Faith and Justice in Tehran
Patrick Riordan, the Irish Jesuit who teaches philosophy in Heythrop College, London, and is superior of Copleston House there, has other strings to his bow. Media reports of the show trials from Tehran have highlighted the fate of Mr Mohammad Ali Abtahi, former vice-president of Iran under President Mohammad Khatami (1997-2005). Patrick, as a member of the Church of England delegation, met Mr Abtahi on three occasions at triangular meetings (Anglicans, German Evangelicals and Muslims) in London, Berlin and Tehran, and presented a paper in Tehran. Mr Abtahi in his role as President of the Institute for Interreligious Dialogue in Tehran led the Iranian delegation to these meetings and in turn hosted the meeting in Tehran in January 2006.
Mr Abtahi’s wife is now quoted as saying that her husband has lost a lot of weight during his six weeks of imprisonment. She is an Islamic scholar in her own right and contributed to the 3-way discussions. It does seem as if his public confession is forced, as the result of duress. The pictures of him at the trial show him as gaunt and drawn, very different from the jovial plump character Pat photographed on the bus journey to Qum, where another session of the dialogue was held.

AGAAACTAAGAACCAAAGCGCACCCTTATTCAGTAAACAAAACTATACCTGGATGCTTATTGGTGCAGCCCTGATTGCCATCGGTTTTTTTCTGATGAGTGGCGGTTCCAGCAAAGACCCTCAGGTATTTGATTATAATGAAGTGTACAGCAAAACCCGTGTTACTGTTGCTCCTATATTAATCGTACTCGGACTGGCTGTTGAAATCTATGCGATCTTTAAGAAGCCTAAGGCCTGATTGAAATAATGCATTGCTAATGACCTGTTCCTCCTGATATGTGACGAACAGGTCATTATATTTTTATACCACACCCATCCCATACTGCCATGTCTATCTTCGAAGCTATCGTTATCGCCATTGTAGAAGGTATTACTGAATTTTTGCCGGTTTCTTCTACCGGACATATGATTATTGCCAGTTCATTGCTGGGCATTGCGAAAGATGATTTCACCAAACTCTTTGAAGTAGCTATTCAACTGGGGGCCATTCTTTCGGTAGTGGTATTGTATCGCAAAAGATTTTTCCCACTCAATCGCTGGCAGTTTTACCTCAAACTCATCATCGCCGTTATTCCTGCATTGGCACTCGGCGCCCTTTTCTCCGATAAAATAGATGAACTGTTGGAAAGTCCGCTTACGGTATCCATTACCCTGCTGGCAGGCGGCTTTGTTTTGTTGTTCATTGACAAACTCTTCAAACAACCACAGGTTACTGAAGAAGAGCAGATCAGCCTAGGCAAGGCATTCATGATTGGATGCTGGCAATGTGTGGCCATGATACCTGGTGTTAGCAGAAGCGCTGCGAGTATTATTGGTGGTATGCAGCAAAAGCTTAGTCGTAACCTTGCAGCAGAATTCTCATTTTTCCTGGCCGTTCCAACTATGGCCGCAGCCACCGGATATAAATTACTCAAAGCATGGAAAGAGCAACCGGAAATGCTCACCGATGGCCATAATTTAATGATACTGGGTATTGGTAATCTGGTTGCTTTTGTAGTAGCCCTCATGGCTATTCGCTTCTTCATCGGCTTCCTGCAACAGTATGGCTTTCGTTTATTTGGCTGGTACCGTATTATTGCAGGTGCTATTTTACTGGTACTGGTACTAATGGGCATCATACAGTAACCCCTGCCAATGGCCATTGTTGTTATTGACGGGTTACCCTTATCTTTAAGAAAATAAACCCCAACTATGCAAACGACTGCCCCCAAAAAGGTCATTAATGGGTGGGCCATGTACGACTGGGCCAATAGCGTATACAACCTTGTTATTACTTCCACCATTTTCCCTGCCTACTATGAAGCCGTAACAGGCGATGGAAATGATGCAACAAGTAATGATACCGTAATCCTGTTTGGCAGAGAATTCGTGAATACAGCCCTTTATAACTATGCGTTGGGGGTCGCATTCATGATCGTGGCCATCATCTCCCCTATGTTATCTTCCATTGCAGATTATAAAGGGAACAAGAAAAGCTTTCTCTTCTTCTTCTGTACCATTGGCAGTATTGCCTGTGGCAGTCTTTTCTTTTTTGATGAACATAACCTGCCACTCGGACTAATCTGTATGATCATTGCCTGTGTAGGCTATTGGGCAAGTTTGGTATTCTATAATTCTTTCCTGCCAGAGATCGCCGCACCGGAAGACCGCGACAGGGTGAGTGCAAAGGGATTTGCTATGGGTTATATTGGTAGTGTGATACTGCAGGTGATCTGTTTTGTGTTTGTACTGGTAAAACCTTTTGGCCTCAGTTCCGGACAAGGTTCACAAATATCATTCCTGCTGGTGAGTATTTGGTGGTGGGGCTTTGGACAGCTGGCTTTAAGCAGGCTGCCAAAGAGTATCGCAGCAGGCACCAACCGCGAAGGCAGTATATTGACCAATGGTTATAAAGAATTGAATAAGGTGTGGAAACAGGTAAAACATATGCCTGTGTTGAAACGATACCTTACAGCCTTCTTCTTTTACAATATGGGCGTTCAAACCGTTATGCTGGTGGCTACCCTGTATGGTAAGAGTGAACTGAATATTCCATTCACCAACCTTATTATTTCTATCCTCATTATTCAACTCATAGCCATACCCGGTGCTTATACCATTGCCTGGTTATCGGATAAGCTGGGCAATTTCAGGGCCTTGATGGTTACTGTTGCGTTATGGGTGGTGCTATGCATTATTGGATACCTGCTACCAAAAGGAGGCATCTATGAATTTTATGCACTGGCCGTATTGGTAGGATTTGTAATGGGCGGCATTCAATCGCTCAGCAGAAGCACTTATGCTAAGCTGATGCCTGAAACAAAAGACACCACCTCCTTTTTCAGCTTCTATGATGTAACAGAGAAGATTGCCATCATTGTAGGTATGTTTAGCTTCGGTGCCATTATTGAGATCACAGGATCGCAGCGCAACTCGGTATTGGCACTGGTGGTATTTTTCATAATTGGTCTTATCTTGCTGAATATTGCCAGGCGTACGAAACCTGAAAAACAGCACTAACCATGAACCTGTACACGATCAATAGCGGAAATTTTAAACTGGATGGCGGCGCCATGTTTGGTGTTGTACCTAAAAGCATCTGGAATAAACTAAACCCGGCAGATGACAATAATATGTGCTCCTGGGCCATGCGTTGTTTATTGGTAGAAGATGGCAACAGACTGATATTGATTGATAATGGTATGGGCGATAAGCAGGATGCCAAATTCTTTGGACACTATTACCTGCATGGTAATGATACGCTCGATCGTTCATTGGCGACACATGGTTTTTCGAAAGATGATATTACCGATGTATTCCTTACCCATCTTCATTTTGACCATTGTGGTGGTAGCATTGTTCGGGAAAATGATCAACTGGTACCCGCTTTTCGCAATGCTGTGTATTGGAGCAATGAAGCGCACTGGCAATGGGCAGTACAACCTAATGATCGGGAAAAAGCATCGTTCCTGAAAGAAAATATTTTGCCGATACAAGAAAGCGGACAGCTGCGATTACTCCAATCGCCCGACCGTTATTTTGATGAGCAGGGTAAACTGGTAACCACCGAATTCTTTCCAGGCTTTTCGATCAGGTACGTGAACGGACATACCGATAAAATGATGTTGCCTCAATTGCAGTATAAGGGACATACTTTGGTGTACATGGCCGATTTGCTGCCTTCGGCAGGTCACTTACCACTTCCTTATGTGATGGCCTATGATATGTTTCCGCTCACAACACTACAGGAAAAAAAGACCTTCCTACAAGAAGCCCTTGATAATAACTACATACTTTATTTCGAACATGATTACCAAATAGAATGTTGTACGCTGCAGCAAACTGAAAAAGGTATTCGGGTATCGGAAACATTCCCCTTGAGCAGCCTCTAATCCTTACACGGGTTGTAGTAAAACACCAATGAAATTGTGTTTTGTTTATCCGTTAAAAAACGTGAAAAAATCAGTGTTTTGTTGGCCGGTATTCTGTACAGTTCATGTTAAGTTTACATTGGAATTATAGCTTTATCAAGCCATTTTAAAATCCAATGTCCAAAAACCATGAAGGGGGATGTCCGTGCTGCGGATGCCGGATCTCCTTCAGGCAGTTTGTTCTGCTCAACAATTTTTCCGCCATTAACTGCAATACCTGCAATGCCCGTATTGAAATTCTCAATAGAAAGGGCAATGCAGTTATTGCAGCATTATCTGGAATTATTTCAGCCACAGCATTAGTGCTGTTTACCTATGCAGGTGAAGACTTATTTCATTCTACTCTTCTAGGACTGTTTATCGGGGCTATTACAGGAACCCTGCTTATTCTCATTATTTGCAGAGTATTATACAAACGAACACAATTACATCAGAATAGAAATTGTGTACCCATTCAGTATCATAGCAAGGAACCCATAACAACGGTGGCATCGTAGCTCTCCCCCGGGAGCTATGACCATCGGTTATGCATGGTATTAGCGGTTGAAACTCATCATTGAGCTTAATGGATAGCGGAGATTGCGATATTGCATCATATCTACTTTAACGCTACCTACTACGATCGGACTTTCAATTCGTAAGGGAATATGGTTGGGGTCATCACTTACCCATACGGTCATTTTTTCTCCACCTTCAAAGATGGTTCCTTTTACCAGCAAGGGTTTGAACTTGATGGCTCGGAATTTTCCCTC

The seminar in Qum at the Imam Khomeini Education and Research Institute was an opportunity to meet a friend from a different context of dialogue. Mr Mohammad Ali Shomali participated in the series of Catholic Shi‛a Engagements organised jointly with Heythrop College (2003, 2005 and 2007) and co-edited the three publications arising from these meetings to each of which Patrick contributed. He also spent the academic year 2006/07 as a Visiting Professor at Heythrop College. Patrick’s contribution in all of these dialogues is concentrated on developments in the Catholic understanding of the Church’s relationship with the secular, with the world of politics and with philosophy and ethics. Respect for religious liberty is key to this story.
In Mr Abtahi’s fate we see the great gulf separating what Catholics have by now learned to take for granted, and the disregard for human rights, especially religious and civil liberties, in Islamic regimes.